What is trade based money laundering
Trade, the global economy of import/export, has been described as a ‘readymade vehicle for laundering’.
So what is it and how does trade based laundering work?
Trade based laundering aims to move value through the use of the financial sector. It requires collusion by the parties to the transaction and relies of the volumes of global trade being so great that it is difficult to spot. Difficult but not impossible!
There are various ways by which trade can facilitate laundering, and other financial crimes, with documentary trade finance used as a mechanism to lend legitimacy to transactions and value transfer.
Company A and Company B are both parts of a larger organised criminal enterprise. Company A owes $100, 000 to Company B from the proceeds of criminal activity in London. They do not want to draw attention to the transaction.
Company A operates as a legitimate seller of tribal art and cultural artefacts sourced from Africa. Company B operates as a supplier of these items. Company A is also involved in the sale of cocaine across London and other major UK cities.
How does Company A move the $100, 000 undetected?
Company A places an order for new supplies. The order is worth $50, 000 but the invoice states
$100, 000. Company A pays Company B $100, 000. An over payment of $50, 000 against the value of the goods. This can be repeated until the full amount owed has been transferred. This is a typology of trade based laundering known as over invoicing.
Company A places an order for new supplies. The order is 3000 painted pebbles at a cost of $3, 000. Company A pays Company B $3, 000 but only receives 1, 500 painted pebbles. An over payment of $1, 500 against the quantity goods supplied. This can be repeated as required. This is a typology of trade based laundering known as variable volumes.
These are only two of the ways in which value can be transferred globally using trade. Other common typologies include:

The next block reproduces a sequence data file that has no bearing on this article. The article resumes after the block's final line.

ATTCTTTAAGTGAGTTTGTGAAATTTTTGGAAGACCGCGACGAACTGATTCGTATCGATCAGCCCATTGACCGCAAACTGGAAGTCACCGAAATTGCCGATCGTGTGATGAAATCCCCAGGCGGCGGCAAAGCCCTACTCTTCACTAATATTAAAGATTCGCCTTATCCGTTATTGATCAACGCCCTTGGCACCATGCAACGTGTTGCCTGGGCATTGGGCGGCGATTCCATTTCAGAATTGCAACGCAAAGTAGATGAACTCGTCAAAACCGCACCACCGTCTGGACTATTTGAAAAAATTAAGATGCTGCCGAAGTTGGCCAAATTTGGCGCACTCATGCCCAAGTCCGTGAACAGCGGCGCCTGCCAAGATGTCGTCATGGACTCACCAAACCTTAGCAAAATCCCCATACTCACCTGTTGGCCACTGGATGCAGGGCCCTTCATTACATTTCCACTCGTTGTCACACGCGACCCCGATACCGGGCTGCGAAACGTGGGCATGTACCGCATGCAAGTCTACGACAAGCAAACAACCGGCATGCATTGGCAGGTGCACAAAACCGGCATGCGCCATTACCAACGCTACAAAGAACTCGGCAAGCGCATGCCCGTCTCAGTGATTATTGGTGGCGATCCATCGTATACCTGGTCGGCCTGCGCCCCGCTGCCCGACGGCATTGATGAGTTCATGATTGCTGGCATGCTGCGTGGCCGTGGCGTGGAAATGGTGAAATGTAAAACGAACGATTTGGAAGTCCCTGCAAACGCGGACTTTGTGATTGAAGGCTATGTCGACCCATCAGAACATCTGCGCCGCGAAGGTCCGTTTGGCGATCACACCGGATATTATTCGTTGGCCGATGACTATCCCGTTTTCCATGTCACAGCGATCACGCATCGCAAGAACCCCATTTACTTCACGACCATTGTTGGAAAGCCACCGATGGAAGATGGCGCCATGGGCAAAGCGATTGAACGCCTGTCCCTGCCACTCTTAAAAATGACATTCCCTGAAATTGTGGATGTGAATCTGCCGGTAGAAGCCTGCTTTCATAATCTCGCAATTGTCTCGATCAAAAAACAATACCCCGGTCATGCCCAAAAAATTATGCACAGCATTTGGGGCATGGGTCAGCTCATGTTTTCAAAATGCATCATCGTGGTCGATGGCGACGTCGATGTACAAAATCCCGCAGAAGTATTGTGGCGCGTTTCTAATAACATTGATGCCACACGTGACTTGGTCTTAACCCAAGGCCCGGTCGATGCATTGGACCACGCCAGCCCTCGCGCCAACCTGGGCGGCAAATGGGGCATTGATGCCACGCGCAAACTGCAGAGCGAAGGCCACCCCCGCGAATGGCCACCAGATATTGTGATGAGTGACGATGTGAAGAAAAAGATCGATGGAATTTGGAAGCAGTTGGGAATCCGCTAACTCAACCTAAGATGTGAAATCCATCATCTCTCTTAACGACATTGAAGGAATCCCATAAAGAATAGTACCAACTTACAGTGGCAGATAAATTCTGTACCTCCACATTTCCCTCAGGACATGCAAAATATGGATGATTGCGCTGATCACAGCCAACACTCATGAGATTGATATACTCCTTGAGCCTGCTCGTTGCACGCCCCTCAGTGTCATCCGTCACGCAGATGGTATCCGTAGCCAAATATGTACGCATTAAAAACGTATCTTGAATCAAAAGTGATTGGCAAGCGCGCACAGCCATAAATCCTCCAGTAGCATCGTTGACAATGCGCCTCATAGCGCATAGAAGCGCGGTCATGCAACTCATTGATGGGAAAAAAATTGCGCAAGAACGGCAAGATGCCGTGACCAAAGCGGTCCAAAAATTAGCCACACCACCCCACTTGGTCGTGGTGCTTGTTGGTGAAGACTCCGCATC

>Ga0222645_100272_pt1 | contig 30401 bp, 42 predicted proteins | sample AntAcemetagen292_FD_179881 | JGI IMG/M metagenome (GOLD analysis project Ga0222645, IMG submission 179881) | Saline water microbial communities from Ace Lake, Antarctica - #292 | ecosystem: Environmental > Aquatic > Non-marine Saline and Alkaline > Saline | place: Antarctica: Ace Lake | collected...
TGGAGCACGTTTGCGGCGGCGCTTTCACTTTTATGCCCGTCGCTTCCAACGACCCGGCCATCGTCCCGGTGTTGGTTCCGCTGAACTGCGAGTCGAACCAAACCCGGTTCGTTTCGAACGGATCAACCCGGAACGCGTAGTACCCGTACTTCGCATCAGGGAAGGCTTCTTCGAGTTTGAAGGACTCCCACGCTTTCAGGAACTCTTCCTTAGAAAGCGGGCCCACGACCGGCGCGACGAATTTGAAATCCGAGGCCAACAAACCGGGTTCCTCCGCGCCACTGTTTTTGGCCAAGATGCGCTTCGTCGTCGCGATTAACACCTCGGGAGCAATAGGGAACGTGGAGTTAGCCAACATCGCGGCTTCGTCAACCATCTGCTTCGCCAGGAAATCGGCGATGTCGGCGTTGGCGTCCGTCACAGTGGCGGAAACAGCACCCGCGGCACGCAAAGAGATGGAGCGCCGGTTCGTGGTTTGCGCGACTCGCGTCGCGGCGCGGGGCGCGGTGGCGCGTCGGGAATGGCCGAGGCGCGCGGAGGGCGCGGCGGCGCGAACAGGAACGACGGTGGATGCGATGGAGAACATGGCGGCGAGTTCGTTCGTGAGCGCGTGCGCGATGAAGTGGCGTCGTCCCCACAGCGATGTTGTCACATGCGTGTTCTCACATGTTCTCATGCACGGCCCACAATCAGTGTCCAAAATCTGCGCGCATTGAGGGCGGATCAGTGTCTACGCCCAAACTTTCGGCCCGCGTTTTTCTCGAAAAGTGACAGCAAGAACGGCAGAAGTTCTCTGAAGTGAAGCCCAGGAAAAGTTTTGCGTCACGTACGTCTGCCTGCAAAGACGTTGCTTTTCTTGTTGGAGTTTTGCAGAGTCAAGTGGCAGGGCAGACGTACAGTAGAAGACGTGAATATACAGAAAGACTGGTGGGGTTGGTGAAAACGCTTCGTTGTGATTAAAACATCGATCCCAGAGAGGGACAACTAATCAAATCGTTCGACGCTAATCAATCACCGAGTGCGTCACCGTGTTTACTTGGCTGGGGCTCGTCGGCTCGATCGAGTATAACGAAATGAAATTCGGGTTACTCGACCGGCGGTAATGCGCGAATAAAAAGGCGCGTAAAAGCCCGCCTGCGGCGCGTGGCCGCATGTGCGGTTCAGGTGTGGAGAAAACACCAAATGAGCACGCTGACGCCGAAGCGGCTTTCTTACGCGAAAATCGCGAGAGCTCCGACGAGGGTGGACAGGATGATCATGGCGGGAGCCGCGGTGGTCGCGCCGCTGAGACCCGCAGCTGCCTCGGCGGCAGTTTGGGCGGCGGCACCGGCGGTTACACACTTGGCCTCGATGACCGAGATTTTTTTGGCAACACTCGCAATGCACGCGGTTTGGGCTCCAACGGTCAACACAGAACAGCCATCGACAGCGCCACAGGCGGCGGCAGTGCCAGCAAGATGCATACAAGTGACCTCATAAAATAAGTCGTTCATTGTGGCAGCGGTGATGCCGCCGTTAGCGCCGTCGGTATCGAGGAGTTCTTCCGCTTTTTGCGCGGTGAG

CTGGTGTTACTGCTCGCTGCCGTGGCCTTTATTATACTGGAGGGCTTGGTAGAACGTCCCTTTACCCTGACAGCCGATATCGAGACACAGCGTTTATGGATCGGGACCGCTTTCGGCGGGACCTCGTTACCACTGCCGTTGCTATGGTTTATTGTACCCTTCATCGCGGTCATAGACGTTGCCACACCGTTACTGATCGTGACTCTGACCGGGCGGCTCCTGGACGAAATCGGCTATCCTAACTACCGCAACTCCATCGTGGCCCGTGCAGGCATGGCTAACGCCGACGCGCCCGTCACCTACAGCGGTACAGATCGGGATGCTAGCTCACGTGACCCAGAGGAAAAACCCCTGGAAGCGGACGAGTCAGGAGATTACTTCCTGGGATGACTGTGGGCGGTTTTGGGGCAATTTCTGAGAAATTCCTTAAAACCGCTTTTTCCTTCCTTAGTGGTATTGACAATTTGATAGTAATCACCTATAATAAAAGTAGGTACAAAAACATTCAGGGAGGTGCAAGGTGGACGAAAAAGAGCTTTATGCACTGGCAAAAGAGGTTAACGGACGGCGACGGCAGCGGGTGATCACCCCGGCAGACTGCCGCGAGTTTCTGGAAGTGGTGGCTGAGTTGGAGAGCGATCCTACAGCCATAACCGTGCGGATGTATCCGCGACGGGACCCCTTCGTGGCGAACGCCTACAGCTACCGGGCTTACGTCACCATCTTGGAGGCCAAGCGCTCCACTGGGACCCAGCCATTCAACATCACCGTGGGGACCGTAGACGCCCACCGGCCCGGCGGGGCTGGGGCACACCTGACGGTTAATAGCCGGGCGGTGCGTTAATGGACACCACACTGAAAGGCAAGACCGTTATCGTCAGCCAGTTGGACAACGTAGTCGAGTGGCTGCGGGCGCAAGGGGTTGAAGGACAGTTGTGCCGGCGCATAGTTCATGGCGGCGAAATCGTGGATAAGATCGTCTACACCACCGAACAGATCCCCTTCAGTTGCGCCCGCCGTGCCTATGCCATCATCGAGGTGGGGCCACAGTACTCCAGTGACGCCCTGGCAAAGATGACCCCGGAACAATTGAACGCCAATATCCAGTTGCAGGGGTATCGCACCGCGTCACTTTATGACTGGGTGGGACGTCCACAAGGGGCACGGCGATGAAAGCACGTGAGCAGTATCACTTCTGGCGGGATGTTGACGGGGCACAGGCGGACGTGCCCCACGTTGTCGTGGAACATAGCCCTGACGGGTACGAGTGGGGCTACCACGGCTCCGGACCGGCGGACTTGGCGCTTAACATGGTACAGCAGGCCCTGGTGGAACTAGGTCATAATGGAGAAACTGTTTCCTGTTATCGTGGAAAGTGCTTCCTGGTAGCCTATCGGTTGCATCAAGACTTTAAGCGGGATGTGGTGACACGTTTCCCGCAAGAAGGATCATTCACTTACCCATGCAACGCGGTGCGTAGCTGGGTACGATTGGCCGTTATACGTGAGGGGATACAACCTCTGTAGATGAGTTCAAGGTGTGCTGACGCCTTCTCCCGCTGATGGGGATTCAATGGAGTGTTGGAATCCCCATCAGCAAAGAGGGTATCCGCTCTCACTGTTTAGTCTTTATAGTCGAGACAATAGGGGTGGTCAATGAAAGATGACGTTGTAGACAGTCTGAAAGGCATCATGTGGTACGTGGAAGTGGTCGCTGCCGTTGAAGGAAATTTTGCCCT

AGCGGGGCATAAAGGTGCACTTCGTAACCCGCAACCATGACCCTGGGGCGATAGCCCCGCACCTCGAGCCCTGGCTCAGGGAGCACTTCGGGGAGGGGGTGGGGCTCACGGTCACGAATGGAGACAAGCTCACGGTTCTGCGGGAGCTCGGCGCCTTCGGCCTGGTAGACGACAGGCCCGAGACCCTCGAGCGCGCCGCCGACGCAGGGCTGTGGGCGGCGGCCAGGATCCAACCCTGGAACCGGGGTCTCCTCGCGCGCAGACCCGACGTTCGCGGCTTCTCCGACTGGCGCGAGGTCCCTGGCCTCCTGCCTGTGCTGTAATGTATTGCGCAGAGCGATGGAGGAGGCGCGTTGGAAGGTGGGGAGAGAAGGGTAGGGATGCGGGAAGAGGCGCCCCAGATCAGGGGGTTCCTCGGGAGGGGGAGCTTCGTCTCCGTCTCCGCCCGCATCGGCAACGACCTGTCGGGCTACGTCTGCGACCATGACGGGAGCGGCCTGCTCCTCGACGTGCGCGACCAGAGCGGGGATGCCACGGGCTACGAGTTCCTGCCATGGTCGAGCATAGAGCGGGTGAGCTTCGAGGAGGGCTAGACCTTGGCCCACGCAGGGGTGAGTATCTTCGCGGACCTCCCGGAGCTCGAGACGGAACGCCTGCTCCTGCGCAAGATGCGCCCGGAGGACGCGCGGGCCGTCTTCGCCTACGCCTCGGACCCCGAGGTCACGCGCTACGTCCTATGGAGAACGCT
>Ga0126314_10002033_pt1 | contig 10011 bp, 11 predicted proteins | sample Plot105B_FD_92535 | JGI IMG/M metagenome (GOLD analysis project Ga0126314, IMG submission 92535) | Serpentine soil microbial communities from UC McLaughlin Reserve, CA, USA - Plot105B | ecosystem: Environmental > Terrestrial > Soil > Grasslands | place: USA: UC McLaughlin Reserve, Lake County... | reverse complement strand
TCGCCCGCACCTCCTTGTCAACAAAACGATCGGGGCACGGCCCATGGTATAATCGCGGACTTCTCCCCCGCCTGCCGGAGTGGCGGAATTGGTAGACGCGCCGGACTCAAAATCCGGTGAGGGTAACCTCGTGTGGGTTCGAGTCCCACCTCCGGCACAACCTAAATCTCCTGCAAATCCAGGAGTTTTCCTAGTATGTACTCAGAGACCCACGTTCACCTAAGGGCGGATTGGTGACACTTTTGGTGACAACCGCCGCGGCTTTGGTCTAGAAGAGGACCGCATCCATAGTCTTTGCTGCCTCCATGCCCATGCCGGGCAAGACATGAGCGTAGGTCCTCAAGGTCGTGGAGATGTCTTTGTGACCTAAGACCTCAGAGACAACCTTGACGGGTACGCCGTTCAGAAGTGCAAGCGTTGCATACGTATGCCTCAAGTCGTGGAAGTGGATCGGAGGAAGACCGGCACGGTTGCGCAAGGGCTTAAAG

- Under invoicing
- Ghost or phantom shipments
- Variable goods
Trade can also be misused to breach sanctions, provide funding and resourcing to terrorist organisations, to evade tax or move the proceeds of corruption. Trade can also be used to perpetuate fraud.
Everyday banking facilities such as documentary letters of credit are used by organised criminals to provide a veneer of legitimacy to trade based laundering and financial crime and create a sustainable mechanism for transferring value as required.
To be able to deter and detect trade based laundering, financial crime practitioners and front office staff need to understand how the various typologies work and the key risk indicators that there may be laundering occurring.
Relevant staff need to understand the importance of knowing not only the customer in order to detect potential criminal activity, but the other actors in a trade transaction and the key points of vulnerability throughout the transaction lifecycle.
On going due diligence and transaction monitoring is key to the detection of trade based laundering and an understanding of the specific vulnerabilities of the various documentary trade finance products is vital – much is written about the documentary letter of credit but that is only one of a number of products that can be utilised by launderers.